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Discussion in 'Money & Finance' started by John From Moneycorp, Oct 5, 2011.

  1. John From Moneycorp

    John From Moneycorp Foreign Exchange Expert

    Global economic sentiment drives the Aussie dollar, just as it does everything else in financial markets. When the outlook is positive, the (potential) increase in demand for Australia's coal and minerals takes the currency higher. And vice versa. There was a bit of both last week, but mostly it was an extension of the AUD's retreat that cost it 6% of its sterling value in September. Nervousness about a bankrupt Greece – and about what that might mean for the world economy – has dampened demand for the Australian dollar.

    Nor has the dollar received much help from the Australian ecostats. New home sales showed a 1.1% improvement in August but, after a cumulative fall of -16.2% in the preceding three months, it wasn’t much consolation. More worrying was a further one-point decline in the AiG performance of manufacturing index to 42.3. Anything below 50 means falling activity – and 42.3 is a worryingly low number, that increases the likelihood of an interest rate cut before the year is out.

    From the UK perspective, it is worth bearing in mind the possibility of quantitative easing (QE) – if the Bank of England release further QE in the near future, this is likely to have an adverse effect on sterling

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  3. John From Moneycorp

    John From Moneycorp Foreign Exchange Expert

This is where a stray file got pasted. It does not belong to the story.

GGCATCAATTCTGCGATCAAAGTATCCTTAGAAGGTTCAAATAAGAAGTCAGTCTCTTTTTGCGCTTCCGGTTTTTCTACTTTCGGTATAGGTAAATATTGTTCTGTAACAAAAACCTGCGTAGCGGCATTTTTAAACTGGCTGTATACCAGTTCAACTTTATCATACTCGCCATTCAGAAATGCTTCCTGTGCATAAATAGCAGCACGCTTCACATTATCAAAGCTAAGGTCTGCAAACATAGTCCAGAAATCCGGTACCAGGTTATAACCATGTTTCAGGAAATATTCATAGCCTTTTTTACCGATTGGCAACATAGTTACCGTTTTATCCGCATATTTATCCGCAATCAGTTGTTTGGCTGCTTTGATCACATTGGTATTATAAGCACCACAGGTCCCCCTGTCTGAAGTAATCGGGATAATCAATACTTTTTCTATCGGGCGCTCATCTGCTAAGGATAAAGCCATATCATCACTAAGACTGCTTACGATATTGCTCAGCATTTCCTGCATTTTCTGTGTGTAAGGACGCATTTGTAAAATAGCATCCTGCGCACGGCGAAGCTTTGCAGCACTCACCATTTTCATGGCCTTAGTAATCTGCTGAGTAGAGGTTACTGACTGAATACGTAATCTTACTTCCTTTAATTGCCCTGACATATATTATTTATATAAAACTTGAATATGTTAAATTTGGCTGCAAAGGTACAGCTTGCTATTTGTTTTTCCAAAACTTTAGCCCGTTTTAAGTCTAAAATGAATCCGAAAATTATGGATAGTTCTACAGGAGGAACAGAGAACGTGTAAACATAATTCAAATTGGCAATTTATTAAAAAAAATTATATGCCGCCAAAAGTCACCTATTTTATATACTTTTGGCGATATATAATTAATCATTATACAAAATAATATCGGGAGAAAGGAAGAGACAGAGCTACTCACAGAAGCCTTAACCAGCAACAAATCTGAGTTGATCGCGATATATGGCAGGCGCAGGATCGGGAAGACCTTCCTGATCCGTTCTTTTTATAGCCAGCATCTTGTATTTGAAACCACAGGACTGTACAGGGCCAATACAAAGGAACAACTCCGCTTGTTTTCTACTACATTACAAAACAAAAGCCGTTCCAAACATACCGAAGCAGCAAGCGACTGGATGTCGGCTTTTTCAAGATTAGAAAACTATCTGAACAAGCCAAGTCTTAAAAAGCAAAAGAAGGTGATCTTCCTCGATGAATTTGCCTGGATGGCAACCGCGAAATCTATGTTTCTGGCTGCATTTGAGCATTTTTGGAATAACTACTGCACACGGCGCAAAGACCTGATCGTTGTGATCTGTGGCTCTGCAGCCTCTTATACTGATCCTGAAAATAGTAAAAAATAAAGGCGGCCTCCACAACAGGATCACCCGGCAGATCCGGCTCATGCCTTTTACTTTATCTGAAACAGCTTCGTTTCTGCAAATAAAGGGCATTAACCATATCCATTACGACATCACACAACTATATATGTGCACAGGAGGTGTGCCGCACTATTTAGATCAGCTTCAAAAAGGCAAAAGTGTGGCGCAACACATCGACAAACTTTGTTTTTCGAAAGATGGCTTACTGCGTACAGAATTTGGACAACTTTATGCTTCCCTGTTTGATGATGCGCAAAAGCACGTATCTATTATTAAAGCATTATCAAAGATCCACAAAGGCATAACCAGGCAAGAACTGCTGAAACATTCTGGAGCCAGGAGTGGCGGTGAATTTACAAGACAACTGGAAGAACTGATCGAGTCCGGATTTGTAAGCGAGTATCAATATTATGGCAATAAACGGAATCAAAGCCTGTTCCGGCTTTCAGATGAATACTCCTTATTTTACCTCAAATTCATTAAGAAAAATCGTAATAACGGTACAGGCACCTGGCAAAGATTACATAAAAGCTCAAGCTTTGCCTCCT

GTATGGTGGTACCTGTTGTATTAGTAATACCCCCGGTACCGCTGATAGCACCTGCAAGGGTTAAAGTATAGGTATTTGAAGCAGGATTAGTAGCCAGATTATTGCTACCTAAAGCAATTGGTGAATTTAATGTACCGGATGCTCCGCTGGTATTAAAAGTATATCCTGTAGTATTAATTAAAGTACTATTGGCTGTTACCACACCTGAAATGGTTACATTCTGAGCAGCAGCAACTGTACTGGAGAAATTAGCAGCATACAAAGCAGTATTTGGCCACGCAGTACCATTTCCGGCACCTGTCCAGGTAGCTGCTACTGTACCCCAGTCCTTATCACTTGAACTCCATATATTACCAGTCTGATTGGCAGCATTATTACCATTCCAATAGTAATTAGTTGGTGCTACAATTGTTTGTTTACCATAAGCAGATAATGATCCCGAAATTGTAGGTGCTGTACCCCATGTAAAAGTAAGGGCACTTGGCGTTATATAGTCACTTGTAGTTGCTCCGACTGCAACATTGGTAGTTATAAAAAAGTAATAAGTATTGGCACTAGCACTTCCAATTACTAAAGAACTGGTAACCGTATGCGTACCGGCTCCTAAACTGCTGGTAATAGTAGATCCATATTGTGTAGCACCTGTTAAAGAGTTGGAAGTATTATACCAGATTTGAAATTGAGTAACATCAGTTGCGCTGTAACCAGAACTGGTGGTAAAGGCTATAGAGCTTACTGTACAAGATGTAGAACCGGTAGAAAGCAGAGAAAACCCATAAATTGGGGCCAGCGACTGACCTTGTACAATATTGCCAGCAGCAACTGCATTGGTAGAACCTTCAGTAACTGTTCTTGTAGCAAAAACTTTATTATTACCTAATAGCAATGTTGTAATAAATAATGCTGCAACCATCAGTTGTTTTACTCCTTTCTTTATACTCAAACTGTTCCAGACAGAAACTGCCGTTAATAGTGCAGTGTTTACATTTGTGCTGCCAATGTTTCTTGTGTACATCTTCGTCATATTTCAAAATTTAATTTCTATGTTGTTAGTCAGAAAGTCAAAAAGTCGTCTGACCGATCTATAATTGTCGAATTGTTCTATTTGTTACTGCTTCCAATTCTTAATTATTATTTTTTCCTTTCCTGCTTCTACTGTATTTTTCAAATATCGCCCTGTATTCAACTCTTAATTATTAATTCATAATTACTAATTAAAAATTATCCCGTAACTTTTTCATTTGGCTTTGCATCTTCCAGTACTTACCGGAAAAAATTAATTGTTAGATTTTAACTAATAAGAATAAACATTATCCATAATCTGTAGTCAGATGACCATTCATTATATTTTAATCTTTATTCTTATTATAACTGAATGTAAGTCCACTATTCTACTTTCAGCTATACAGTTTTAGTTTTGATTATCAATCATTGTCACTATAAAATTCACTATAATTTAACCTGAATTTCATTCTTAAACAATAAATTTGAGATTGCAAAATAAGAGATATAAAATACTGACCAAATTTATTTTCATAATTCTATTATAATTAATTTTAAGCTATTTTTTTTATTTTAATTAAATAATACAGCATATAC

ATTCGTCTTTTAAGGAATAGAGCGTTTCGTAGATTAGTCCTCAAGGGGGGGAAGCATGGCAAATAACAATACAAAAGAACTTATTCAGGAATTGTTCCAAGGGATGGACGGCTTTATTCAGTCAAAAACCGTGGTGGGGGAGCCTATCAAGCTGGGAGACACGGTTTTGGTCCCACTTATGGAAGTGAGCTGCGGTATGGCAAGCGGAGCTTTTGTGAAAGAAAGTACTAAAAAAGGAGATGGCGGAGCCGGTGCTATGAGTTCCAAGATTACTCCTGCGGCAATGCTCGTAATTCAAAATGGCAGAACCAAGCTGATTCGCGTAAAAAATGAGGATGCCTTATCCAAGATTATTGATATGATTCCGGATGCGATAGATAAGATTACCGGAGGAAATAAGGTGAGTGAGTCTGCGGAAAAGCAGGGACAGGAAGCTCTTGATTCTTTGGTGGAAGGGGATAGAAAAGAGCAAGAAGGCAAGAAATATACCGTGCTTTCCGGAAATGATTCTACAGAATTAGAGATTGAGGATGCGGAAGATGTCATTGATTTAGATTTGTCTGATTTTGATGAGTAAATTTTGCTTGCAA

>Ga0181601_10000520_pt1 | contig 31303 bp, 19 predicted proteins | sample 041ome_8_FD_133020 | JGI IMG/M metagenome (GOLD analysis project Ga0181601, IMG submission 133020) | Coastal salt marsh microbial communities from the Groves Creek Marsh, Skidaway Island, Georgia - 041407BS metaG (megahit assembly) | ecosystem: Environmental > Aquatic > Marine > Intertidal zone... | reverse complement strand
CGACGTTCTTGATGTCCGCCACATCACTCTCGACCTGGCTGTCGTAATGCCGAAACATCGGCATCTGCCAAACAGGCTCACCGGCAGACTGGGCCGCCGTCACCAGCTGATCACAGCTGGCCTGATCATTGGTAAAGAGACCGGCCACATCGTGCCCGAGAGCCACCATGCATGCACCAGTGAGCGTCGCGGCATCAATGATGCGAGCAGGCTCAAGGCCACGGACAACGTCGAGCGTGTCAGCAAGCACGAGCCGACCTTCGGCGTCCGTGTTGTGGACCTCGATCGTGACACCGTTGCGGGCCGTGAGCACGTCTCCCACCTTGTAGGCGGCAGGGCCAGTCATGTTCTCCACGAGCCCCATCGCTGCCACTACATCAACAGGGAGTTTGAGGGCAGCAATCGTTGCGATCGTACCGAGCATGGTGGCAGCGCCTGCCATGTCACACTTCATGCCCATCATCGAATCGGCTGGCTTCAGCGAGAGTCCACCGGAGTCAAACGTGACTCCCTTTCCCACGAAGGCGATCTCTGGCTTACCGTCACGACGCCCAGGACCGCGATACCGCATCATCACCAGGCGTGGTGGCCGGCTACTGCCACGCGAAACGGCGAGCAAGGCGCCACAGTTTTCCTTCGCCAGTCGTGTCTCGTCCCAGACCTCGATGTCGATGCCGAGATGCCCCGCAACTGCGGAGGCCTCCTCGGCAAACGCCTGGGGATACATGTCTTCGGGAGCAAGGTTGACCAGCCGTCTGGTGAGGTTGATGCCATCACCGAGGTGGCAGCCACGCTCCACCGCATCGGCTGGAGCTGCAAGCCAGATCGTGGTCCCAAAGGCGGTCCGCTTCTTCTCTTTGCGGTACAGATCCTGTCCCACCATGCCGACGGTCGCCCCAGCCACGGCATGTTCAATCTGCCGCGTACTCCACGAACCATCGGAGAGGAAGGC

Further to the post above, The Bank of England today said it will inject a further £75bn into the UK economy through quantitative easing (QE). The Bank has already pumped £200bn into the economy by buying assets such as government bonds in an attempt to boost lending by commercial banks.

    The last time QE took place was in 2009 – recently there have been calls for further QE to aid the fragile recovery as global growth has slackened - therefore this threatens the UK economy (e.g. exports).


  4. John From Moneycorp

    John From Moneycorp Foreign Exchange Expert

    The Australian dollar has strengthened after it was reported in the Guardian newspaper that France and Germany were ready to boost the eurozone's rescue fund in a bid to address the public debt crisis.

    The markets are very fragile currently, therefore any news is having an impact on currencies – in this case, the suggestion of a solution to the debt crisis sparked interest in the Australian dollar (making it strengthen).

    Some positive data was also released which illustrated how the Australian economy will perform over the next few months – this also boosted the Aussie dollar.

    Last edited: Oct 19, 2011

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